Inside, however, things are just a little bit softer. The seats offer modest lateral support. They are infinitely adjustable and very comfortable as long as you’re not pushing the RC 350 to its limits. The standard NuLuxe fabric is very nicely crafted, but opting for the real leather trim adds significantly to the car’s overall feel. The front seats offer plenty of leg, hip, shoulder and headroom, but like all 2+2s, the back seat only works if your trip is very quick or your legs are very short.

The RC350 is classic Lexus. Everything about it is expertly put together. Everything about it makes total sense. It’s an almost perfect blend of style, luxury and practicality. It has every bell and whistle you could possibly imagine available, from Mark Levinson premium audio and navigation to all-wheel drive, heated steering wheel, heated and ventilated front seats, back up camera, blind spot monitor, park assist and adaptive cruise control. And yet, as someone who loves the thrill of driving, it leaves me wanting more. The more time I spent behind the wheel of the RC 350 the more clear it became this is a car is for people who want a stylish coupe with lots of content but are not particularly interested in driving.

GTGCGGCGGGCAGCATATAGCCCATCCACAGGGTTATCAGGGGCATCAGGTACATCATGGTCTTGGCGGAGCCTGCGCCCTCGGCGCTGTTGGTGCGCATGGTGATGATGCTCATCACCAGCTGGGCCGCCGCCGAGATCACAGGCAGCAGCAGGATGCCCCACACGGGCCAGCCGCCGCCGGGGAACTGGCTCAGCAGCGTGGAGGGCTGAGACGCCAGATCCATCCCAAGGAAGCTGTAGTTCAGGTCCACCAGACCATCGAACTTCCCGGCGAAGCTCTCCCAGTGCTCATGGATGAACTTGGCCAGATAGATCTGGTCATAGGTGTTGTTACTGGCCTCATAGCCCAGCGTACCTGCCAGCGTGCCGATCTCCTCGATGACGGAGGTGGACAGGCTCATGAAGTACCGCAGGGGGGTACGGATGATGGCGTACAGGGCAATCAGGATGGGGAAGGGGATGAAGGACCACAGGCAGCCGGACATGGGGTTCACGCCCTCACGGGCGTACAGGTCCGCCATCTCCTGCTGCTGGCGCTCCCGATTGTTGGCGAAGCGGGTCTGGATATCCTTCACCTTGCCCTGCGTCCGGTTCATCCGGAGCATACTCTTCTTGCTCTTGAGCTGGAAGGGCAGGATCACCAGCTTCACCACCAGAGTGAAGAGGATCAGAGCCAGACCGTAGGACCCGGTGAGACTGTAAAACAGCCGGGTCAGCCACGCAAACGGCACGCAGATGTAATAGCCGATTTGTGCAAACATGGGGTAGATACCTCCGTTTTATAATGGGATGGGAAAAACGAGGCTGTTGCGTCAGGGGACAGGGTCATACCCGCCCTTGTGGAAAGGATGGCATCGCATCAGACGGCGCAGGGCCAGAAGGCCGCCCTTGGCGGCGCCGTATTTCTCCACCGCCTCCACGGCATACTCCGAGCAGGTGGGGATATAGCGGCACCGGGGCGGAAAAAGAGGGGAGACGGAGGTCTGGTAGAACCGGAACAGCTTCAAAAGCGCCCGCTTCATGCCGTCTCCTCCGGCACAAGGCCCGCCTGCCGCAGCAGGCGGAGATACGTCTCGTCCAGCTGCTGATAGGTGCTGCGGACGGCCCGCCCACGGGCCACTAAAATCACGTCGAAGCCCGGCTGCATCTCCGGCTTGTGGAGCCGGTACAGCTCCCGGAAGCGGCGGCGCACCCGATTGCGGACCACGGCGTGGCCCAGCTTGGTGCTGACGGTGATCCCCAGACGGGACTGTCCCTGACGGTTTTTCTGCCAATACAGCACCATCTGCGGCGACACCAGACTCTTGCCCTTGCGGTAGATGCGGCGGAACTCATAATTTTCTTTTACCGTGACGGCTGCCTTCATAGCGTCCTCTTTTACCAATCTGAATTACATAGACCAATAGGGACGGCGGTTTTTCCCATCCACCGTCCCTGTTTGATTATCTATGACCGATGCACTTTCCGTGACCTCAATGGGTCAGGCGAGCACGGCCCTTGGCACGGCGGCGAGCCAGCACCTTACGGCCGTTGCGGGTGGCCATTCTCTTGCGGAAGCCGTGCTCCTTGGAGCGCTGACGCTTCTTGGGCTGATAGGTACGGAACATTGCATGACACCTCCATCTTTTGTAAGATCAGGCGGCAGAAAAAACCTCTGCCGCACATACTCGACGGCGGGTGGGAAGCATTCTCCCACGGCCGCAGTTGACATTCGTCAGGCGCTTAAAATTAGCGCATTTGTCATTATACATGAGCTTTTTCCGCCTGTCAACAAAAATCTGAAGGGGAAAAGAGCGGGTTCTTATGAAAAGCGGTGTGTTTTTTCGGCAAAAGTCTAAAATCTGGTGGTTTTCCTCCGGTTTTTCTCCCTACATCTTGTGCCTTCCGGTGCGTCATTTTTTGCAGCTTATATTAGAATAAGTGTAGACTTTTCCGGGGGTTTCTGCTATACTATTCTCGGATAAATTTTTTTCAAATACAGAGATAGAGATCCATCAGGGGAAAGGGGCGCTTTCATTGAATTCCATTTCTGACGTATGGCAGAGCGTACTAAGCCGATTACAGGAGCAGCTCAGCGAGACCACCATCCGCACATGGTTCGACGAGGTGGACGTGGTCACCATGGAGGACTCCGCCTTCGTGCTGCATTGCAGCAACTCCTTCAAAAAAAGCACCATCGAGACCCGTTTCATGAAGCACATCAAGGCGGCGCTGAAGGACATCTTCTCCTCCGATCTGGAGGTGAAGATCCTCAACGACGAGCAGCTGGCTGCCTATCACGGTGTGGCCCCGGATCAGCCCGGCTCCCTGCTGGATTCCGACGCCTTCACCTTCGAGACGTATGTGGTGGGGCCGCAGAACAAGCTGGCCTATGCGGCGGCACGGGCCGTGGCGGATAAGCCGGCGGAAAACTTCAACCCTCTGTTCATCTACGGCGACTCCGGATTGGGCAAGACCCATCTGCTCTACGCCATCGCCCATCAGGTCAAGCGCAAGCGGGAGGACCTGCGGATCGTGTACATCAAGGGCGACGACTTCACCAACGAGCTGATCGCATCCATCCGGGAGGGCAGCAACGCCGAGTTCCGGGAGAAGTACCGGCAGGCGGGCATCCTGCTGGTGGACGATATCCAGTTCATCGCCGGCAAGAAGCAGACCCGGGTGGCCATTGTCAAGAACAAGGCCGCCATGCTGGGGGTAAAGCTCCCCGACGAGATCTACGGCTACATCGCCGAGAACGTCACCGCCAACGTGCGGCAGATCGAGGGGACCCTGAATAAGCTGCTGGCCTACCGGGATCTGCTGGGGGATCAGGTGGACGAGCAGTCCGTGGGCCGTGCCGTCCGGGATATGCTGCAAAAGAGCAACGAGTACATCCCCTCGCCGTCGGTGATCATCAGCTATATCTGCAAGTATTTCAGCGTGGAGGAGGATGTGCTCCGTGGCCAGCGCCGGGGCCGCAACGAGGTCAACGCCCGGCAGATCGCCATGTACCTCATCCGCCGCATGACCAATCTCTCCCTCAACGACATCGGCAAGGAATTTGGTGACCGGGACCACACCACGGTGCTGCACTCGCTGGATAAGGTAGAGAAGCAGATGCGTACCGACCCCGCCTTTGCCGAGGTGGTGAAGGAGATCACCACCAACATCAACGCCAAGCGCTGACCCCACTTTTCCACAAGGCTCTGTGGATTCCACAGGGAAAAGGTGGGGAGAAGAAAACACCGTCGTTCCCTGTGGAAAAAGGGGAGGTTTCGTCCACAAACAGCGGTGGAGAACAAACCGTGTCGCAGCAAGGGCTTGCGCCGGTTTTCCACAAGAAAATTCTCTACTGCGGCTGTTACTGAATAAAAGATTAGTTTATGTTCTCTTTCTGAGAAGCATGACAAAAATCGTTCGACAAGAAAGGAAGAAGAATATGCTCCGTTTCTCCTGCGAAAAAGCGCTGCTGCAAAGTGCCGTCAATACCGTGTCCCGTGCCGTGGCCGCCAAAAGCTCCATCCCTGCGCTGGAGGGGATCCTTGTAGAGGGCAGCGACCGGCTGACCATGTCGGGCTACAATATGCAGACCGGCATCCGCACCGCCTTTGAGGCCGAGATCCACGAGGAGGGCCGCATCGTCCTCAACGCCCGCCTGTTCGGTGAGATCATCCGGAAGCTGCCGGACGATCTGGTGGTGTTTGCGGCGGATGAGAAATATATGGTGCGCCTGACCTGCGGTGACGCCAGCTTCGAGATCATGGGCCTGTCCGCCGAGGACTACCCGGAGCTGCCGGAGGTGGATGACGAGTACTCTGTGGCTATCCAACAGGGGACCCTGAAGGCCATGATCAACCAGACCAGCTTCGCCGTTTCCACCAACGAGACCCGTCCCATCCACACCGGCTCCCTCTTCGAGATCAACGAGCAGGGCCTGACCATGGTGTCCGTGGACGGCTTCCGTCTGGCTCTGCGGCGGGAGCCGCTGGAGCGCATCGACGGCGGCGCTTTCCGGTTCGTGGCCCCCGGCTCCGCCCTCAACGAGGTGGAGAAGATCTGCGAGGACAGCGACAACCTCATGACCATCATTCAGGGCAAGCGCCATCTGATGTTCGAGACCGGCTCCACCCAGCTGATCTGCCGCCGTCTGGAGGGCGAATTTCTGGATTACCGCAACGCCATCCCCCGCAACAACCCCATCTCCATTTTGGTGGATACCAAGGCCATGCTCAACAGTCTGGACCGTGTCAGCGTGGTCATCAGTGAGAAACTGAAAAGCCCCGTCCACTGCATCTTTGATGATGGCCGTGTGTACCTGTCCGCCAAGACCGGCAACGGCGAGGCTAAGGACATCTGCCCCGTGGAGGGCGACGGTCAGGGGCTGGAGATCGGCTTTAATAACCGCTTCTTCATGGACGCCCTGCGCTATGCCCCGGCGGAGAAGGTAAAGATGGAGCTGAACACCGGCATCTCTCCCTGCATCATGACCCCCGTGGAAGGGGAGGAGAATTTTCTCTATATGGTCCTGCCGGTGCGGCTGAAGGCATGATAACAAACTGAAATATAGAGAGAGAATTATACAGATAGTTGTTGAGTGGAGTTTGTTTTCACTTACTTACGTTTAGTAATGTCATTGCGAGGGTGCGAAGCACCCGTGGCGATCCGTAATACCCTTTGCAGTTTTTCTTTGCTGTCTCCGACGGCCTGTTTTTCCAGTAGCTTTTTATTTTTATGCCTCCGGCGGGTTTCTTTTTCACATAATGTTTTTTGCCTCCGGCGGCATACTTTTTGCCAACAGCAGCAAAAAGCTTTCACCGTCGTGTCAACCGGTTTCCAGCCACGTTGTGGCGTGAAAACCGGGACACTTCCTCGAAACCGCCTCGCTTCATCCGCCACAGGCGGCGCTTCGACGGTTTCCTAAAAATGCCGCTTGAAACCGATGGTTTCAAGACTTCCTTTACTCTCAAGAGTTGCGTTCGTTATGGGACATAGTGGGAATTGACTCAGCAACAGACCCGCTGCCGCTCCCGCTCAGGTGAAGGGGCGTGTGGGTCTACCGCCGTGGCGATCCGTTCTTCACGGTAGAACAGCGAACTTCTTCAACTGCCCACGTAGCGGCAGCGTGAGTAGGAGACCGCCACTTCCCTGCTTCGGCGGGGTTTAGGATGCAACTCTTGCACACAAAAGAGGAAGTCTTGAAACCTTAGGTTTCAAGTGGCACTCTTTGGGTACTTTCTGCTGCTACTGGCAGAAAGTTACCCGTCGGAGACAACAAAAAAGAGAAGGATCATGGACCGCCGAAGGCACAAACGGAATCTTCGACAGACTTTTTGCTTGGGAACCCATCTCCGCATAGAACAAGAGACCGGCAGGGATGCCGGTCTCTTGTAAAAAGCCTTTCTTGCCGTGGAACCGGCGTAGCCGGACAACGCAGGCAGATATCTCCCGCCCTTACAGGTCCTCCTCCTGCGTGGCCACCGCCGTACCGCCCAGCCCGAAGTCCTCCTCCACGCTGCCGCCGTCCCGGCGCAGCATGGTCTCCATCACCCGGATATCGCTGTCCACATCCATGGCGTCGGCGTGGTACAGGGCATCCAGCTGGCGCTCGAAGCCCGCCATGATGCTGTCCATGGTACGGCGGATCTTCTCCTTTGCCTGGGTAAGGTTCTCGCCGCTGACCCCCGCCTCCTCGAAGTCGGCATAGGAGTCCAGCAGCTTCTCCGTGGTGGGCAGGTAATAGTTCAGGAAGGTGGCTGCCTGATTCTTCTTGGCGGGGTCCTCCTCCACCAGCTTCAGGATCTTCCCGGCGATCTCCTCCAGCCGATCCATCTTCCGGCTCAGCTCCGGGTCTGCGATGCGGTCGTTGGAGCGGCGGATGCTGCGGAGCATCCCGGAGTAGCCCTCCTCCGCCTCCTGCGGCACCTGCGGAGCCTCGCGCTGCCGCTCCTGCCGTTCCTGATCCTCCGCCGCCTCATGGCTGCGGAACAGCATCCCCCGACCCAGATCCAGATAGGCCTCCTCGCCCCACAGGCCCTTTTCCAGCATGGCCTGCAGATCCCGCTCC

In this sense, the RC 350 succeeds spectacularly. It is the suave, sophisticated and very likable Dr. Jekyll personified.

But then Lexus took the RC platform into its lab and administered a sinister potion to transform the docile base coupe into the automotive expression of Mr. Edward Hyde.